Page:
It is a show of two halves. The first is overly pacey, cramming in far too much plot for what is, essentially, exposition for the events of the second half. For a story on slavery, there is a light-hearted feel to the events that feels a little jarring. Some comedy is welcome, but this feels like a swashbuckler pitched somewhere between Pirates of the Carribean and Pocahontas. It certainly has an epic, cinematic feel but it’s too big for the limited space of the London Theatre Workshop, most of which is taken up by the extensive percussion of the band.
Alex Spinney stands out early on for his performance as Inkle, offering a beautifully lyrical tenor, and Tori Allen-Martin is hilarious as Yarico’s tribe friend Nono. Yet the girl meets boy forbidden love story feels too familiar and the often comical plot is presented with a Hollywood-esque sheen. What’s needed is a greater grasp of the local ethnicity in both the music and the acting; the varying languages of the characters are cleverly depicted despite the whole cast speaking English, but it lacks authenticity.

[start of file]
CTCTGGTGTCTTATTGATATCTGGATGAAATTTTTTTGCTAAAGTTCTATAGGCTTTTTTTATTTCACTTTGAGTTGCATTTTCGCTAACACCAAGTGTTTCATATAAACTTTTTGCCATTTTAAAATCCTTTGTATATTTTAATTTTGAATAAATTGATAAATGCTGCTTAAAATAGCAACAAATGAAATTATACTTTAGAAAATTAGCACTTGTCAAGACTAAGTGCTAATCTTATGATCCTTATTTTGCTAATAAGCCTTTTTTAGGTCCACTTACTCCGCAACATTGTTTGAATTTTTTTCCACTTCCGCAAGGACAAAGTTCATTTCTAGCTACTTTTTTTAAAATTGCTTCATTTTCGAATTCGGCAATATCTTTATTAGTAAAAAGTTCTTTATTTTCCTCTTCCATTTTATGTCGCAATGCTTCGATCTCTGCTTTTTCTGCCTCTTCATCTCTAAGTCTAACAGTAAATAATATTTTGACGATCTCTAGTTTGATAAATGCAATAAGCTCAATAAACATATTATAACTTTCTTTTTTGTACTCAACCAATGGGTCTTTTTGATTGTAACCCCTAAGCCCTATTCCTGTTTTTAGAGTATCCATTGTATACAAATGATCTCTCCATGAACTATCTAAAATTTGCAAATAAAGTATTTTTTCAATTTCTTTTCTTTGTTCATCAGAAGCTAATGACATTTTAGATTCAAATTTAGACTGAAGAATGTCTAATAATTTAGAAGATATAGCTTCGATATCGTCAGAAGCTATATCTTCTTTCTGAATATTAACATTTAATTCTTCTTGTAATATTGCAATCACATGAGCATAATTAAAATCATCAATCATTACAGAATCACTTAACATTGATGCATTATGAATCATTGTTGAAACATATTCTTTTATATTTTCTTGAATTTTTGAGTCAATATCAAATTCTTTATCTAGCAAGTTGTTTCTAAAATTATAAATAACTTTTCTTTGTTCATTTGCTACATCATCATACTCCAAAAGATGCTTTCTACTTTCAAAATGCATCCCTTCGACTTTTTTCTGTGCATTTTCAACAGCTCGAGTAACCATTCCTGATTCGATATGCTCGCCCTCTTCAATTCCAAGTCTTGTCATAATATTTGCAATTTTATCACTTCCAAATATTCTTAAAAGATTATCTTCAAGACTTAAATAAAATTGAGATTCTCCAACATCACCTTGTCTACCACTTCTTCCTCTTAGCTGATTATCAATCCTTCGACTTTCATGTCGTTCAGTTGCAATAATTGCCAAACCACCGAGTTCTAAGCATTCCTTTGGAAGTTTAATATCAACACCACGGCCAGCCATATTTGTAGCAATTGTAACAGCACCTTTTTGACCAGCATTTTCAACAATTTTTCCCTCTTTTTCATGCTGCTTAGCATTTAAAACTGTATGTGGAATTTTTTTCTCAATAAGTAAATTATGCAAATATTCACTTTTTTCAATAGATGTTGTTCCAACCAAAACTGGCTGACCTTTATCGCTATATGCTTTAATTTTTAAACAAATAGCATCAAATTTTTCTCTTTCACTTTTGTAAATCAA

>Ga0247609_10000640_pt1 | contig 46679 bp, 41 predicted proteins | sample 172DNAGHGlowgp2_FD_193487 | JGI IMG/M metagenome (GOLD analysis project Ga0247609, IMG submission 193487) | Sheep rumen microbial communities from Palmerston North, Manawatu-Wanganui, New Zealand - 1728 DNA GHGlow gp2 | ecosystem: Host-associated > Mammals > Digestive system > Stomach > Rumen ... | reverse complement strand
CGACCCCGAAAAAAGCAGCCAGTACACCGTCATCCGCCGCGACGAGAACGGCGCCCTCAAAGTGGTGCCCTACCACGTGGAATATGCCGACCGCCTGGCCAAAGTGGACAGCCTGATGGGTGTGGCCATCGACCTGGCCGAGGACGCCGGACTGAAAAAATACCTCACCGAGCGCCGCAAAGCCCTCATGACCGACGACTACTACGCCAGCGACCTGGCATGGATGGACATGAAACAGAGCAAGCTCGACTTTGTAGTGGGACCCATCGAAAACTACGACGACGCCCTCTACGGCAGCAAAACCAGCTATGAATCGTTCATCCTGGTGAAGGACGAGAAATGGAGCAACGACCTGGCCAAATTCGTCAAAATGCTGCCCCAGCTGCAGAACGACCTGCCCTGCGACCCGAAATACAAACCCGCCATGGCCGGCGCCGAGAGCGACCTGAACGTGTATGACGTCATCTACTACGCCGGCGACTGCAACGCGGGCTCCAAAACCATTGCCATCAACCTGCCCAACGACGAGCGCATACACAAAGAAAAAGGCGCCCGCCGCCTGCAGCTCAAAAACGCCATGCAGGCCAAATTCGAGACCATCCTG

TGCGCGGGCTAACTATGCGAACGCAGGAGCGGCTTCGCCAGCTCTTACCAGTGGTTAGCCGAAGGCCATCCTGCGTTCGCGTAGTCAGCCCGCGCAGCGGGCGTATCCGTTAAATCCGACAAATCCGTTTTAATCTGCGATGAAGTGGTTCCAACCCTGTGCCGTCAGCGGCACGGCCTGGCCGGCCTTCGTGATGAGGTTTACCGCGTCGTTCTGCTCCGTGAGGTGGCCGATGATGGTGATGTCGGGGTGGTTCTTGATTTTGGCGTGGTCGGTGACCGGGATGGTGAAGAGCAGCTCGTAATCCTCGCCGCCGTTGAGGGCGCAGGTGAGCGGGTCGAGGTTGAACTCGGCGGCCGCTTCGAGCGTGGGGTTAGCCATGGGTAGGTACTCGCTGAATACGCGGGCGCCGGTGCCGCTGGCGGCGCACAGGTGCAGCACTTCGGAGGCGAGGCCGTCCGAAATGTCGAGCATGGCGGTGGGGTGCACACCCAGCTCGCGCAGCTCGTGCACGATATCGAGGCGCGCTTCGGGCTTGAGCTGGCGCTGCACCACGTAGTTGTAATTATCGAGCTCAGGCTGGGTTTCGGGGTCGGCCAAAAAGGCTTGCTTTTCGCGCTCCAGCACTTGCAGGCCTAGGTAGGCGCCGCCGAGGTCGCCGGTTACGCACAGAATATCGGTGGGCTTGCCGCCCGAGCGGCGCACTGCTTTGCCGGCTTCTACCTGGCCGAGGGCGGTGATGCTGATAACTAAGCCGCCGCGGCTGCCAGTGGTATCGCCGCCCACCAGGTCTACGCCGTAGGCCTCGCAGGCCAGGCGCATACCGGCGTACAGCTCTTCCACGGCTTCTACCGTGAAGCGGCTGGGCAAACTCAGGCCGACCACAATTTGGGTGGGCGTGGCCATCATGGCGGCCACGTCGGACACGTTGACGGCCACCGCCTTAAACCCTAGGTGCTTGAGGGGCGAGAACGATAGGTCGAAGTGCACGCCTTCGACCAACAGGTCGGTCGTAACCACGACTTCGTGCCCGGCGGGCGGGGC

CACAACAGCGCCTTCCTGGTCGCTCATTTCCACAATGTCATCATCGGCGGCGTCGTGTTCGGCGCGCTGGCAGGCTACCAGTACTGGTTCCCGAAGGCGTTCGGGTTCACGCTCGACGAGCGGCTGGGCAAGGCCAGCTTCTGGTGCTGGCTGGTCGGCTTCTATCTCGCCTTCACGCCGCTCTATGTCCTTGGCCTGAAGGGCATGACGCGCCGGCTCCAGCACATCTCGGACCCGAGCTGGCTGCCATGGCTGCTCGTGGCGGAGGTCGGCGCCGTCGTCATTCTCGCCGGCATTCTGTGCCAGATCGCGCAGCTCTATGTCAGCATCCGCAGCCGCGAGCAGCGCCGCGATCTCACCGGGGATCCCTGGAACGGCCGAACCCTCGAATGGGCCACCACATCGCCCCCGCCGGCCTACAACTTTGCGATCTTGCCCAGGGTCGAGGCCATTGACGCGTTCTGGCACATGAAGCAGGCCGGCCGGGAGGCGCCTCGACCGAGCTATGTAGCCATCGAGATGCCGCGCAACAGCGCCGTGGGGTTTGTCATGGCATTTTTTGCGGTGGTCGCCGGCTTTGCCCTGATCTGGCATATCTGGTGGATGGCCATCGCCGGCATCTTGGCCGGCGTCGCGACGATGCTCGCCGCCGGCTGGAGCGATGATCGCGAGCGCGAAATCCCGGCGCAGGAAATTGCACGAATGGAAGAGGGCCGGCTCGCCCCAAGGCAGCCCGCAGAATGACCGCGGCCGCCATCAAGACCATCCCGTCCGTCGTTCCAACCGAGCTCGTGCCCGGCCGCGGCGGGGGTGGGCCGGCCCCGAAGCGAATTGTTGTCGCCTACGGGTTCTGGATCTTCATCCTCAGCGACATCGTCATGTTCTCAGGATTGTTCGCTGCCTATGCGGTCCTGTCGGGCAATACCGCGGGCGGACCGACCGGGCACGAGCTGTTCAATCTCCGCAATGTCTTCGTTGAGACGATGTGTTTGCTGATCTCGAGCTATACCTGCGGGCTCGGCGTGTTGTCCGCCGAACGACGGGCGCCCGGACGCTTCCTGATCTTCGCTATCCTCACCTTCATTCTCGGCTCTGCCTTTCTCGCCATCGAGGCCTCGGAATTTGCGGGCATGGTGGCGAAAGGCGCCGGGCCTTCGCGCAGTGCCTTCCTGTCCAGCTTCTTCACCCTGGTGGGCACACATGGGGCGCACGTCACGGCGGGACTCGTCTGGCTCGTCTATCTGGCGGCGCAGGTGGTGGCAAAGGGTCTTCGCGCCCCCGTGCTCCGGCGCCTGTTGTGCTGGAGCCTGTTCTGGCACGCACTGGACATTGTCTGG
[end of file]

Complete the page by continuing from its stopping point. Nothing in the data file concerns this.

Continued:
Thankfully that comes in the second half. Here the narrative is altogether more intimate, with the focus on Yarico and her plight to free her fellow slaves. There is some spirited music, such as “Give Me My Name” and “Spirit Eternal” that allow for some wonderfully rousing ensemble harmonies and choreography to match the percussive music. This also allows the performers to settle further into their roles. Liberty Buckland eventually stands strong as the tragic Yarico, whilst Keisha Amponsa Banson provides plenty of tension as her rival Jessica, and Suzanne Ahmet proves vocally solid in a variety of roles.
There remain some missteps, however. For every authentic musical number there’s a Disney-esque ballad that undermines the raw grit of the central love story, whilst the slightly racial connotations of the song “Chocolate” (in which the characters sing of their love for the drink) are a little uncomfortable to watch. And whilst there remains some comedy, the second half tries too hard to educate its (entirely white) audience: “The Same And Not The Same” is accompanied by a public whipping of a black and a white character that’s heavy-handed. In trying to ensure the central message isn’t lost amongst romantic slush, the show becomes somewhat preoccupied with preaching - to an extent this is a black story dumbed down for a white audience, just as Yarico is presented reciting Shakespeare for her British owners.